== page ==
The Orion's Arm Universe Project Forums

I've made reference to SLIPS in a couple of my recent EG updates, but I neglected to post it to here, where more people could see how cool it is.

Summed up, it's a durable, self-healing, hyper-slippery, transparent surface coating that repels virtually all contaminants. It's like something from science fiction.

The commercial site has better videos of it in action than the Harvard pages. One of them shows liquid asphalt falling off of a coated object like water off of a waterfowl's back.
I'm thinking about writing an EG on this technology, but I should probably give it another name like OELLS (omniphobic entrained liquid lubricant surface), since it looks like they turned SLIPS into a trademark. Obviously the real deal would be linked to in the EG's footnotes.

Perhaps come at it in a more general way with an article on 'omniphobic materials' and then include mention of SLIPS as an early example and then going on to describe 'future' developments in the OA timeline, including the ability to turn the effect on an off.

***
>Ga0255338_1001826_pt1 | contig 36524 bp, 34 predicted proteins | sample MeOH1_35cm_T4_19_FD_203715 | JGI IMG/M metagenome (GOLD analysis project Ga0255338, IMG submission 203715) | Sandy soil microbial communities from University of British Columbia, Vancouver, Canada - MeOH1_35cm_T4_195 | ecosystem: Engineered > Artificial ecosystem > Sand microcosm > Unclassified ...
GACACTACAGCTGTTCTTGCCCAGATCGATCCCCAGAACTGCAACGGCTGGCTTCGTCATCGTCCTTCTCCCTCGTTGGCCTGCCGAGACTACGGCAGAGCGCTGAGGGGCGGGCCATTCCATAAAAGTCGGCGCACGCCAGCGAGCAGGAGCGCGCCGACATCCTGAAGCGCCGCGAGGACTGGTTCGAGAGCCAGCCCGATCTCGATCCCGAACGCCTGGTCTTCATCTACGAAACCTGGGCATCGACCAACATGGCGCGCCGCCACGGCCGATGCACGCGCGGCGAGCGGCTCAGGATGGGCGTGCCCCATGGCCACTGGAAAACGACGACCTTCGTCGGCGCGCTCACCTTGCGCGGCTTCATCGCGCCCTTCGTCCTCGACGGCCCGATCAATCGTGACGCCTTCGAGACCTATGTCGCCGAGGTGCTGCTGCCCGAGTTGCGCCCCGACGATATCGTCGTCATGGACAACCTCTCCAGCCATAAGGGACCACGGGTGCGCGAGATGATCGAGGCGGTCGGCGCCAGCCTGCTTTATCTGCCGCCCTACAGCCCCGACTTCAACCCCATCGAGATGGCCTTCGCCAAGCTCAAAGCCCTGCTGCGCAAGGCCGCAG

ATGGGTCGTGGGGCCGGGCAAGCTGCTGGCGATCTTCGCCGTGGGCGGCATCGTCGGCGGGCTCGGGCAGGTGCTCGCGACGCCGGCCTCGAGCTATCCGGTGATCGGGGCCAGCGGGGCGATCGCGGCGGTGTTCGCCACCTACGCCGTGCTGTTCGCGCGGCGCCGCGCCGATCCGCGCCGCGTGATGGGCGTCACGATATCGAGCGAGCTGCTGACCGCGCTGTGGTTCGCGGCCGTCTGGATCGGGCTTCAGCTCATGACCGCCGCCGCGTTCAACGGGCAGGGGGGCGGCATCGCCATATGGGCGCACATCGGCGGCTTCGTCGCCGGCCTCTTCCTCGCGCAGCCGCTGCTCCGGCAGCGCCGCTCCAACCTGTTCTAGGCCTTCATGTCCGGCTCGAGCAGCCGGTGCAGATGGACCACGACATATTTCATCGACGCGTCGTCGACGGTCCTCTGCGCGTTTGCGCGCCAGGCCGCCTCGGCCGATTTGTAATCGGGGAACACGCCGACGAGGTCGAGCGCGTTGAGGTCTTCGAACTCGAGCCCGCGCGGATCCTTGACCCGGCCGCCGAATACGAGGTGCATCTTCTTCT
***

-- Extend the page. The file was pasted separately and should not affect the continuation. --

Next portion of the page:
Transapient transfer plane tech can do something like this in a controlled and adjustable fashion, changing the slipperiness of a surface from virtually zero (or even super sticky) to virtually frictionless and hyper slippery in a fraction of a second. But modo tech versions might be able to do similar things on a slower timescale or operate like SLIPS across an even wider array of environments or the like.

Just some thoughts,

Certain types of utility liquid should be able to perform most of these functions and change shape as well. Utility liquid consists of specialised utiility fog immersed in a liquid; if this liquid has qualities comparable to the liquid in SLIPS, then a mass of utility liquid could have a frictionless surface. The utility fog could extrude geckotech manipulators to grip onto surfaces which need to be secured as necessary.
Great idea, Steve.

This removes one of the limitations of the technology in its simplest form: it can't be used on hard, continuous floors, or the bottom of shoes/feet, because friction is required for terrestrial locomotion.

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